“Djs And Producers Face A Cost Of Living Crisis Like Never Before”
For DJs and producers, the impact is stark. The bulk of artists’ incomes, even in the highest echelons of the industry, are generated by touring. In dance music, the reliance on events and bookings is acute. “Making an income as a music producer feels like a myth for the type of stuff we do in 2023,” notes Me Me Me founder Man Power. Releasing music generates meagre financial returns for everyone but big record labels and superstars in the streaming era, and from a purely business perspective, it mainly holds value in building an artist’s profile to secure bookings. If nightlife events are struggling, then most DJs and producers are struggling.
Another issue is the rise of right-wing populism, which has been surging across Europe since 2015, and recently saw coups attempted in global superpowers like the US and Brazil. This side of the political spectrum tends not to value the creative industries, despite being worth billions in the UK alone, and consequently offers little protection and support in times of crisis. In the UK, the government responded to creatives’ struggles during the pandemic by telling them to get a different job.
The cost of living crisis is the latest stage in a storm of interconnected problems battering the music industry. As Tony Rigg terms it, “a continuing saga, rather than a challenge in isolation. There is an aggregate effect from the attrition.” In November 2022, charity Help Musicians published a study indicating that 98% of musicians are concerned about their earnings, with 50% “extremely” or “very” concerned they’ll be forced to give up in the wake of these consecutive crises. The unfortunate reality this reflects is that, currently, systemic issues both inside and outside the music industry mean the odds are stacked against anyone wanting to build and sustain a career as an artist.
Residing in major cities, among scenes that aid your artistic growth and popularity, is becoming increasingly unaffordable, while the economic disparity affecting more deprived and lesser spotlighted regions is getting worse. The steep rise in day-to-day living expenses is strained by having an unstable income, and soaring travel costs can be crushing given the reliance on gigging. This exacerbates an existing problem for musicians that touring can be particularly draining on physical and mental health and is in itself an increasingly challenging and unstable industry.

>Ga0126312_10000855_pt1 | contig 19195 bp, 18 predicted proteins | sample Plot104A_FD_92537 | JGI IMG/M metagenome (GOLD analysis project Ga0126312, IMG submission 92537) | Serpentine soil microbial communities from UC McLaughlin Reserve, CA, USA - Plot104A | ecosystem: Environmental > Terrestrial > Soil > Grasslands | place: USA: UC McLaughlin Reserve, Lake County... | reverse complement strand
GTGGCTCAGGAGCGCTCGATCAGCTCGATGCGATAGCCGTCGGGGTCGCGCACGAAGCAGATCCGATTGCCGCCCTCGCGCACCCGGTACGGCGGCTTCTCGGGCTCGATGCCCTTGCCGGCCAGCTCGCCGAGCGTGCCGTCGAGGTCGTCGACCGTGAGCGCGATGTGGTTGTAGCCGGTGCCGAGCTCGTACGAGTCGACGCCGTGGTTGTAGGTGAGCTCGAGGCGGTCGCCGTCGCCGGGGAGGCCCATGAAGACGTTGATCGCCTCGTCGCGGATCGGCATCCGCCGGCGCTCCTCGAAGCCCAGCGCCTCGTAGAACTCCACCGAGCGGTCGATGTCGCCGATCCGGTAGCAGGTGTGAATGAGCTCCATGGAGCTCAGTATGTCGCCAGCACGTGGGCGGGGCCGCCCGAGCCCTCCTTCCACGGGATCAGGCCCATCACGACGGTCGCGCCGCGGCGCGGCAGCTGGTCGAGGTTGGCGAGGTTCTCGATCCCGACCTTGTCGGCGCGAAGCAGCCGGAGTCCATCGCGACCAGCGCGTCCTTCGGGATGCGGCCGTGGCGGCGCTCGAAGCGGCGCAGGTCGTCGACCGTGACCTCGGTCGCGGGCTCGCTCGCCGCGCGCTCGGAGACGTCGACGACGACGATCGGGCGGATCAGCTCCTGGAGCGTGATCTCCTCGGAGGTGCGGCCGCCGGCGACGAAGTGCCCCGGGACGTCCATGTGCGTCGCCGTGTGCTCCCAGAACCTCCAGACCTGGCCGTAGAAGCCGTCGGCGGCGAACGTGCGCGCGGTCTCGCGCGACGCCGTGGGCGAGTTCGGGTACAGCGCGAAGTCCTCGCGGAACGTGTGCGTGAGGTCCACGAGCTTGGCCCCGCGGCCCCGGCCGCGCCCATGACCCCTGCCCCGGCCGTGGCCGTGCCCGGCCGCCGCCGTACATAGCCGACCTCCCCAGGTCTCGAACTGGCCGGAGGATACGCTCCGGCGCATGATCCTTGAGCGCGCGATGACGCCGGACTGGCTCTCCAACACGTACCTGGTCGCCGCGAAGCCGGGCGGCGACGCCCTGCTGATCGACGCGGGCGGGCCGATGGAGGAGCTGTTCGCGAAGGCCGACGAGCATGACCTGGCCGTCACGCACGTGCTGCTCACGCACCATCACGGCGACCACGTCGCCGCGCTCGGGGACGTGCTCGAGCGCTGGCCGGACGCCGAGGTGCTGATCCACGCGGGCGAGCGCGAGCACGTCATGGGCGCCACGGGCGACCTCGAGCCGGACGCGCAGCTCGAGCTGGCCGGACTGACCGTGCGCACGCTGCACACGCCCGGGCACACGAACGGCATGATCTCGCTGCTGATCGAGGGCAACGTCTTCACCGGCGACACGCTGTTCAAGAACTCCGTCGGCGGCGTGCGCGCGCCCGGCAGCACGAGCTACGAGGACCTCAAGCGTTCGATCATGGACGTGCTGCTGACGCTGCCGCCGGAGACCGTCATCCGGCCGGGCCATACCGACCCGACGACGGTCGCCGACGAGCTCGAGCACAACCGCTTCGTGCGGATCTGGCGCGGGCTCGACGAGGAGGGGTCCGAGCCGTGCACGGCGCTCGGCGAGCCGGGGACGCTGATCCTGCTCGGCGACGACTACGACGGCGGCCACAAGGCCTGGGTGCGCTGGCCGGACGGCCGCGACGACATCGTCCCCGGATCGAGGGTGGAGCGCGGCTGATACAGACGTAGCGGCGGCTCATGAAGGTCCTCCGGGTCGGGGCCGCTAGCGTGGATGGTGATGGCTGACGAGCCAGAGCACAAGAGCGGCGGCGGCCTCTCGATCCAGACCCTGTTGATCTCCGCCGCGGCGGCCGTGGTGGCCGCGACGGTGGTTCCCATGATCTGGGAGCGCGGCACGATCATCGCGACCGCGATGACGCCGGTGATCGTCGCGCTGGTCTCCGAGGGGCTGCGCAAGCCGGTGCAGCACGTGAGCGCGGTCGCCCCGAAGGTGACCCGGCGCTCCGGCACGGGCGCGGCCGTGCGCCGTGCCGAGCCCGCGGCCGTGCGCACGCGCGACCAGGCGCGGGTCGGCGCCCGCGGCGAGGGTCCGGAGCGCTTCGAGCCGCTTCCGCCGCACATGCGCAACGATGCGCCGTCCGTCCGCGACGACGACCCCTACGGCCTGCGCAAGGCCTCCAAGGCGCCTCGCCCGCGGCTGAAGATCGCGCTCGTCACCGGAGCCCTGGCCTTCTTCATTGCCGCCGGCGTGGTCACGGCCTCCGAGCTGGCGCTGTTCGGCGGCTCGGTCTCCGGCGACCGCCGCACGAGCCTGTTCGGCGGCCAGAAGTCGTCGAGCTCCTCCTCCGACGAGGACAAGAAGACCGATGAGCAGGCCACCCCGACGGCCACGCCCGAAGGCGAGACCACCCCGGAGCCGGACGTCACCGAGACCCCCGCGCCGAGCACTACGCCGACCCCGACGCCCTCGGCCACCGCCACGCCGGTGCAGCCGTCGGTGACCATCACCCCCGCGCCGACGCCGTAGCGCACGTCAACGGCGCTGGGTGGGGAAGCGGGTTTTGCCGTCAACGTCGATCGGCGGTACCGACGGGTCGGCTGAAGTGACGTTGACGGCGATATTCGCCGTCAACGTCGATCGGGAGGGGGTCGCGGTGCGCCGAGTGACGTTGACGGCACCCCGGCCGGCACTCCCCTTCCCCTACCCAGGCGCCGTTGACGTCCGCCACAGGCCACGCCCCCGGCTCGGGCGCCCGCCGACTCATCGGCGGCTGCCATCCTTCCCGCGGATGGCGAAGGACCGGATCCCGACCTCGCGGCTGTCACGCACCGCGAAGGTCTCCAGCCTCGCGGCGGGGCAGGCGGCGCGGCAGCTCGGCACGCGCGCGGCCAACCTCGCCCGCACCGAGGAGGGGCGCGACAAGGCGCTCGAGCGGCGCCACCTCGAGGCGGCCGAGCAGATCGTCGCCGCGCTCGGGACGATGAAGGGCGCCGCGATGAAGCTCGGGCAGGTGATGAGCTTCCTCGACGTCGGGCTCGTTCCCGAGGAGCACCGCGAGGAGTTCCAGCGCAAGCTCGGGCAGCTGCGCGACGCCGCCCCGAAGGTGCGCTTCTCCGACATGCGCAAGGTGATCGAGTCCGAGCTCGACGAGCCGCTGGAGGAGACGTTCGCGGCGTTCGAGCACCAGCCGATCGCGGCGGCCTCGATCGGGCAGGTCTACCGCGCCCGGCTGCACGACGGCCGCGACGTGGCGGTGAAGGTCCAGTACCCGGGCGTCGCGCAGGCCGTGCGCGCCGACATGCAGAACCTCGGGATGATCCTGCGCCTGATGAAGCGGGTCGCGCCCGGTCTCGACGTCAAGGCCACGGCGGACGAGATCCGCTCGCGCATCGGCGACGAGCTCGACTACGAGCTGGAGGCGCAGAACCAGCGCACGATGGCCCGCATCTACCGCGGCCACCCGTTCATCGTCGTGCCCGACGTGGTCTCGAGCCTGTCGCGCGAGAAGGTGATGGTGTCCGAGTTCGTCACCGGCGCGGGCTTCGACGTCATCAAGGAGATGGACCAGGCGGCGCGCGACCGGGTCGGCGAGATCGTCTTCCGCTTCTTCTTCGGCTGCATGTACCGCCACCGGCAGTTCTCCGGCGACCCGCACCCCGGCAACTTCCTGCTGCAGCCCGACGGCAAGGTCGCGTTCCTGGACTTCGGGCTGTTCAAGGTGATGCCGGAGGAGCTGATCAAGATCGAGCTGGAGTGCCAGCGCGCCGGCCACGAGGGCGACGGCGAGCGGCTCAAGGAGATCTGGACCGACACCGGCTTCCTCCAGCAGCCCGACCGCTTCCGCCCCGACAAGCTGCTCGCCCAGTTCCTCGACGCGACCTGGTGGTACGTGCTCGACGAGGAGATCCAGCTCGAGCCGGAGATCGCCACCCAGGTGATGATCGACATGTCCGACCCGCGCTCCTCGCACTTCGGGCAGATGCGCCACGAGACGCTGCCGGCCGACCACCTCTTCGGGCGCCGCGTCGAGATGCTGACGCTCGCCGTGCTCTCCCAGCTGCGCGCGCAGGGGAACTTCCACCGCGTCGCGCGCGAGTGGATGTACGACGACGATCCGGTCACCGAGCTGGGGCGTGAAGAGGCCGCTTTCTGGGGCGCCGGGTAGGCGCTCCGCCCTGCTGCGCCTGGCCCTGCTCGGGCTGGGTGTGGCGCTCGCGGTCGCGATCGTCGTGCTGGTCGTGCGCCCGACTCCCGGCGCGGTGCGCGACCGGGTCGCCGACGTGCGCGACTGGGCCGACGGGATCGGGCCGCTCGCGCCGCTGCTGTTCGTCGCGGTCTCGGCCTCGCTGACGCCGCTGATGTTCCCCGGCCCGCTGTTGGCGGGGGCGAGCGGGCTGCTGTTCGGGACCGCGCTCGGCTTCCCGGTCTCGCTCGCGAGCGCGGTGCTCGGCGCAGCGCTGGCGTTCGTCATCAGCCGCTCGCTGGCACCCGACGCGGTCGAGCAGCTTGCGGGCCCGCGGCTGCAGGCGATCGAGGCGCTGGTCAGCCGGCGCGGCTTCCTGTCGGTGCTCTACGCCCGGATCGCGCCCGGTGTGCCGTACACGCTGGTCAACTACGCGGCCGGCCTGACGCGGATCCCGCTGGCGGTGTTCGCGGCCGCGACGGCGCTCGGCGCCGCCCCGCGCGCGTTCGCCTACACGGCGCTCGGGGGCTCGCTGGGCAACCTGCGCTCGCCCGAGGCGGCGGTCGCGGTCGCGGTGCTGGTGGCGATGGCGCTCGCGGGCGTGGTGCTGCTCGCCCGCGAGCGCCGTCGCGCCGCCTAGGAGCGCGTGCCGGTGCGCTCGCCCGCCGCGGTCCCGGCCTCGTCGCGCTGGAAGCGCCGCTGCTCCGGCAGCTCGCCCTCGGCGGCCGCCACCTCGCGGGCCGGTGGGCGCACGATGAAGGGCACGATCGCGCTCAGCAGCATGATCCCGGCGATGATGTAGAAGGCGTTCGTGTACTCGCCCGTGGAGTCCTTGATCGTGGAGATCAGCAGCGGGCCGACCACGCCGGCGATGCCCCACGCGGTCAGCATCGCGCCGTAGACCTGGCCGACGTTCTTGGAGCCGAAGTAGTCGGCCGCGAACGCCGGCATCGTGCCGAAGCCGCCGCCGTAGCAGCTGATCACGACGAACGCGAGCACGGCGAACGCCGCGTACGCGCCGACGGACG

The threat to the underground is real, but the situation is not hopeless. There are funding and support options available that help artists both survive and thrive, there are institutions and people with the power and resources to enact positive progress, and there are ways people can help each other and influence systemic change by pulling together. The joy and the passion music generates is a powerful force — a ‘scene’ that unifies to work out common problems will be better placed to find solutions.
There’s no escaping the fact that the conditions for artist solidarity are tough right now. “DJing is more cut-throat now, because people know there’s limited resosources,” says Yewande Adeniran AKA Ifeoluwa, a DJ, writer and organiser. With more DJs taking gigs out of necessity, including opportunities they’d turn down in prosperous times, there’s more competition across the board. “There is definitely the odd thing where I’ve got to be a little bit like, you know what I probably should just take that. I may not want to do it but I should take it,” says London-based DJ and producer Parris. “It’s basically putting me in a situation where I’m like: do I need to burn through my savings? It would have to be a fairly questionable show where I just have to say no.” Taking bookings you’re unsure of can add another layer of stress to the job, in an industry where people live and die by reputation.
The increasing expense of travel is another exacerbating factor. The cost of flying has skyrocketed, reducing opportunities for cross-pollination and mutual inspiration. “You’re now missing that cross-cultural connection,” says Ifeoluwa. “I can collaborate with people online and it’s great, but there’s something almost special and magical about having that personal experience that we actually need. That fuels creativity in a different way.”